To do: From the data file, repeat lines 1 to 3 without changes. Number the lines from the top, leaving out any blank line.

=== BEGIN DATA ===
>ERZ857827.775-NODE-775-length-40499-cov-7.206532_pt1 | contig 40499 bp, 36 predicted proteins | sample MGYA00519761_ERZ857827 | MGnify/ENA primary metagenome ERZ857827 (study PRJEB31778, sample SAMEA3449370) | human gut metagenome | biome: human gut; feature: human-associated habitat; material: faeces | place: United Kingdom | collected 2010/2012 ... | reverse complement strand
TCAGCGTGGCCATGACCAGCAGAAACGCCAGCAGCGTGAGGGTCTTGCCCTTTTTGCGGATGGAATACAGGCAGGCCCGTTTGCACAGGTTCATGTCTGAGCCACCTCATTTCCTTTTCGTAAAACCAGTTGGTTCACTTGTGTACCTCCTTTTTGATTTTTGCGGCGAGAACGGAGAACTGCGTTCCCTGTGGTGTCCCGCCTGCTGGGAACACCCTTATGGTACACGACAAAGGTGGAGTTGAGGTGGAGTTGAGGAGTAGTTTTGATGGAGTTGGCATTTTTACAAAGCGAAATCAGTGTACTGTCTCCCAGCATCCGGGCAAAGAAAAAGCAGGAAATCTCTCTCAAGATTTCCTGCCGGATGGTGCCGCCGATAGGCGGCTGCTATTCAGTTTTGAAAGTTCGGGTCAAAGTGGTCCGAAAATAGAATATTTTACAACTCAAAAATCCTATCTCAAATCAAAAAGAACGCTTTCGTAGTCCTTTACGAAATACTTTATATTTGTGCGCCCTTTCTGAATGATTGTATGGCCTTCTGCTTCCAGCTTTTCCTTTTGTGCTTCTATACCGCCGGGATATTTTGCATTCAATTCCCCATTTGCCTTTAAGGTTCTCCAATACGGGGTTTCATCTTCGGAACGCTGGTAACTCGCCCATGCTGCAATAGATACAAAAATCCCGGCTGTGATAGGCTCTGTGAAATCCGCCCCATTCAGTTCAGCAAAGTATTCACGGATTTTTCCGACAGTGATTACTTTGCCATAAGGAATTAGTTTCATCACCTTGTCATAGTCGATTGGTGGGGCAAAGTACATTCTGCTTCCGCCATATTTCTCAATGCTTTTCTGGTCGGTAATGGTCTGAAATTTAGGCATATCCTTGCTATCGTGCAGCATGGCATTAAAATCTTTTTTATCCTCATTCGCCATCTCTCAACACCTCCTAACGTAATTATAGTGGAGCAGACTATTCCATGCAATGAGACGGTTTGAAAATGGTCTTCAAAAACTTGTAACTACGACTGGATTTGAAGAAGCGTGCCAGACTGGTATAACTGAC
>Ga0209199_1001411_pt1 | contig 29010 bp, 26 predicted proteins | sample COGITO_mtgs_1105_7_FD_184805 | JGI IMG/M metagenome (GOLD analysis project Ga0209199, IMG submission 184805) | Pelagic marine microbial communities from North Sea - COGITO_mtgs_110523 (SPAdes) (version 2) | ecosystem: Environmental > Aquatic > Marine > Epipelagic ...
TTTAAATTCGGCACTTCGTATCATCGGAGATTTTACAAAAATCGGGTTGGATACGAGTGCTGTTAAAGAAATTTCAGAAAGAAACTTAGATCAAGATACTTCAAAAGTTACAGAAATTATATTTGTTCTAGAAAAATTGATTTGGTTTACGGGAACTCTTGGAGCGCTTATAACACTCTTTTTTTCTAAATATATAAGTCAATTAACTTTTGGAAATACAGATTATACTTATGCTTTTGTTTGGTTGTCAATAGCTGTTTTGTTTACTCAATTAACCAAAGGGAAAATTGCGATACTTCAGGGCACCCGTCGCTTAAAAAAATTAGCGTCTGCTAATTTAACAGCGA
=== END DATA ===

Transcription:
>ERZ857827.775-NODE-775-length-40499-cov-7.206532_pt1 | contig 40499 bp, 36 predicted proteins | sample MGYA00519761_ERZ857827 | MGnify/ENA primary metagenome ERZ857827 (study PRJEB31778, sample SAMEA3449370) | human gut metagenome | biome: human gut; feature: human-associated habitat; material: faeces | place: United Kingdom | collected 2010/2012 ... | reverse complement strand
TCAGCGTGGCCATGACCAGCAGAAACGCCAGCAGCGTGAGGGTCTTGCCCTTTTTGCGGATGGAATACAGGCAGGCCCGTTTGCACAGGTTCATGTCTGAGCCACCTCATTTCCTTTTCGTAAAACCAGTTGGTTCACTTGTGTACCTCCTTTTTGATTTTTGCGGCGAGAACGGAGAACTGCGTTCCCTGTGGTGTCCCGCCTGCTGGGAACACCCTTATGGTACACGACAAAGGTGGAGTTGAGGTGGAGTTGAGGAGTAGTTTTGATGGAGTTGGCATTTTTACAAAGCGAAATCAGTGTACTGTCTCCCAGCATCCGGGCAAAGAAAAAGCAGGAAATCTCTCTCAAGATTTCCTGCCGGATGGTGCCGCCGATAGGCGGCTGCTATTCAGTTTTGAAAGTTCGGGTCAAAGTGGTCCGAAAATAGAATATTTTACAACTCAAAAATCCTATCTCAAATCAAAAAGAACGCTTTCGTAGTCCTTTACGAAATACTTTATATTTGTGCGCCCTTTCTGAATGATTGTATGGCCTTCTGCTTCCAGCTTTTCCTTTTGTGCTTCTATACCGCCGGGATATTTTGCATTCAATTCCCCATTTGCCTTTAAGGTTCTCCAATACGGGGTTTCATCTTCGGAACGCTGGTAACTCGCCCATGCTGCAATAGATACAAAAATCCCGGCTGTGATAGGCTCTGTGAAATCCGCCCCATTCAGTTCAGCAAAGTATTCACGGATTTTTCCGACAGTGATTACTTTGCCATAAGGAATTAGTTTCATCACCTTGTCATAGTCGATTGGTGGGGCAAAGTACATTCTGCTTCCGCCATATTTCTCAATGCTTTTCTGGTCGGTAATGGTCTGAAATTTAGGCATATCCTTGCTATCGTGCAGCATGGCATTAAAATCTTTTTTATCCTCATTCGCCATCTCTCAACACCTCCTAACGTAATTATAGTGGAGCAGACTATTCCATGCAATGAGACGGTTTGAAAATGGTCTTCAAAAACTTGTAACTACGACTGGATTTGAAGAAGCGTGCCAGACTGGTATAACTGAC
>Ga0209199_1001411_pt1 | contig 29010 bp, 26 predicted proteins | sample COGITO_mtgs_1105_7_FD_184805 | JGI IMG/M metagenome (GOLD analysis project Ga0209199, IMG submission 184805) | Pelagic marine microbial communities from North Sea - COGITO_mtgs_110523 (SPAdes) (version 2) | ecosystem: Environmental > Aquatic > Marine > Epipelagic ...